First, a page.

Merrick Garland: Asleep at the Switch
He’s still at it. On October 7, former President Donald Trump instructed four former White House staffers — Chief of Staff Mark Meadows; Deputy Chief of Staff Dan Scavino; Pentagon Chief of Staff Kash Patel; and adviser Steve Bannon — not to comply with subpoenas from the House Select Committee investigating the January 6 insurrection.
Sound familiar? This is a clear case of “obstruction of Congress,” one of two charges for which Donald Trump was impeached, for the first time, on Dec. 18, 2019 — and clearly against the law. According to 18 U.S. Code Section 1505, whoever “influences, obstructs, or impedes or endeavors to influence, obstruct, or impede the due and proper administration of the law” by government departments, agencies, and committees is subject to a fine and five years in prison.
He’s still at it. Trump’s doing the same thing to the House Select Committee today that he did back in 2019 to the committee investigating his offer of a bribe to the president of Ukraine. He’s interfering with the work of Congress. He’s breaking the law again. And it looks like he might get away with it again.
Trump escaped the last time because the Republican-controlled Senate refused to convict him. The big question is: This time around, why’s Attorney General Merrick Garland letting him get away with obstructing Congress again?
Legal experts that I’ve interviewed on my podcast, including UC Irvine Professor of Law Rick Hasen, agree that on the most serious threat facing this country — Donald Trump’s continued attempts to undermine our democracy — Merrick Garland’s asleep at the switch. The Department of Justice should already be investigating Donald Trump for repeatedly breaking the law — on several fronts. In addition to obstruction of Congress, three other examples.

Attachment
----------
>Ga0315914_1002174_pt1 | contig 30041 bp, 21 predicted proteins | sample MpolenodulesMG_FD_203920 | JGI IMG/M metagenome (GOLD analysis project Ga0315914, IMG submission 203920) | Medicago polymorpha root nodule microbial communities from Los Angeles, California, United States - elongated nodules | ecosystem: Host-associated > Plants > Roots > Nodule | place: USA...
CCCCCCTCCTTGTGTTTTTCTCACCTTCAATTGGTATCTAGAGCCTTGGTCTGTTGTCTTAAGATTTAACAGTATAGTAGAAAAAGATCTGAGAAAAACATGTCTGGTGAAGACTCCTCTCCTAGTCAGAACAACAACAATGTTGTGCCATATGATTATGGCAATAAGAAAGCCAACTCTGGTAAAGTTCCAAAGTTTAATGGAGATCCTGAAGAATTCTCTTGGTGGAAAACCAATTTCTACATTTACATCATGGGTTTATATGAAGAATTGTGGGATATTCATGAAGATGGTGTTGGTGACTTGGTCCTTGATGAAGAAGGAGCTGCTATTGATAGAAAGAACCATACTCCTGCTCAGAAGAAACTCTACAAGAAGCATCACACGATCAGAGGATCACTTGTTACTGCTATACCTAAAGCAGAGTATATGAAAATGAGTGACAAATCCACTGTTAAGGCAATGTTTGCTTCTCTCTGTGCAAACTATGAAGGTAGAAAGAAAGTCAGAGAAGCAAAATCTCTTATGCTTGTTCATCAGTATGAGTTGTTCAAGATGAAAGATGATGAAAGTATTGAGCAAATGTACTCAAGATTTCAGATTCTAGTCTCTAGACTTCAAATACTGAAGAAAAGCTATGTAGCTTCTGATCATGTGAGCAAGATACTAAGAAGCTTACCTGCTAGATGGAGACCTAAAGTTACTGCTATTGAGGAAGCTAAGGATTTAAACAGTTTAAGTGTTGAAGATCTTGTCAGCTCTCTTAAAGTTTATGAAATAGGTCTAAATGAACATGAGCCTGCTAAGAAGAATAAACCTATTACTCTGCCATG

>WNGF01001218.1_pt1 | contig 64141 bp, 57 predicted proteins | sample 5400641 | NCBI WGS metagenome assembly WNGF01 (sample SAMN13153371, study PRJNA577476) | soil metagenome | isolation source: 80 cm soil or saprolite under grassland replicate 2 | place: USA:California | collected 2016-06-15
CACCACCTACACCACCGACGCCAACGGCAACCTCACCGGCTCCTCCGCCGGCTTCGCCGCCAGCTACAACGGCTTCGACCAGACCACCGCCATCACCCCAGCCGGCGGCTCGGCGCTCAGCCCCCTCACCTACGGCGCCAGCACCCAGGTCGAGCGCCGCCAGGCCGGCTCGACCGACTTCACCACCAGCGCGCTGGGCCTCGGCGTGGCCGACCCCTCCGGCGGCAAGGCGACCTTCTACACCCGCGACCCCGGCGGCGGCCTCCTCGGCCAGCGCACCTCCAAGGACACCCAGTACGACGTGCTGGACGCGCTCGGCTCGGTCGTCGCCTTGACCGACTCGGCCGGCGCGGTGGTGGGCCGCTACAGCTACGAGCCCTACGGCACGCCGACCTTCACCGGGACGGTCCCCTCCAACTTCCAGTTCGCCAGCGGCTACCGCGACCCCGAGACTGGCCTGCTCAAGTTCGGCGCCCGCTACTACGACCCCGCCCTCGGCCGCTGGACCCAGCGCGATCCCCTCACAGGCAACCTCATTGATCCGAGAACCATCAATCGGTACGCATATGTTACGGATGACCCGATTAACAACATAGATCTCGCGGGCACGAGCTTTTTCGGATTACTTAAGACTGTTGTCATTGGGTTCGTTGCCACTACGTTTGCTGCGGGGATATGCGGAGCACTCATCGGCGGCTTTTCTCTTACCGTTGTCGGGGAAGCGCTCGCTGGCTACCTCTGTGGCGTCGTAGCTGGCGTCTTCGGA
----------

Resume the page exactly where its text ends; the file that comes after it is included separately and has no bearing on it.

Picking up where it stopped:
52 U.S. Code 10307 makes it a federal crime for any federal official “to fail or refuse to permit any person to vote who is entitled to vote … or to willfully fail or refuse to tabulate, count and report such person’s vote.” It sure looks like Donald Trump broke that law when he encouraged election officials in Pennsylvania and Georgia not to “tabulate, count, or report” certain votes.
Under 18 U.S. Code 595, it’s a crime for any person employed by the United States who “uses his official authority for the purpose of interfering with, or affecting, the nomination or the election of any candidate for the office of President, Vice President, Presidential elector” or other office. Isn’t that exactly what Donald Trump is doing, trying to undo the election of Joe Biden?
Under 18 U.S. Code 371, it’s a federal crime for two or more persons to conspire “for the purpose of impairing, obstructing, or defeating the lawful functions of any department of the government,” including the election of presidential electors — which Trump deliberately attempted by inviting Michigan election officials to the White House and encouraging them to ignore the official vote count and appoint their own slate of pro-Trump electors.
To which we can now add, as revealed by the Senate Judiciary Committee last week, a three-hour Oval Office meeting on January 3 where Trump threatened to fire Acting Attorney General Jeffrey Rosen unless he agreed to order the Justice Department to pressure states to overturn the results of the 2020 election.
In every case, and many more, there is evidence that Donald Trump did, in fact, break the law. But certainly, sufficient evidence to merit an official Justice Department investigation. Yet Merrick Garland has done nothing.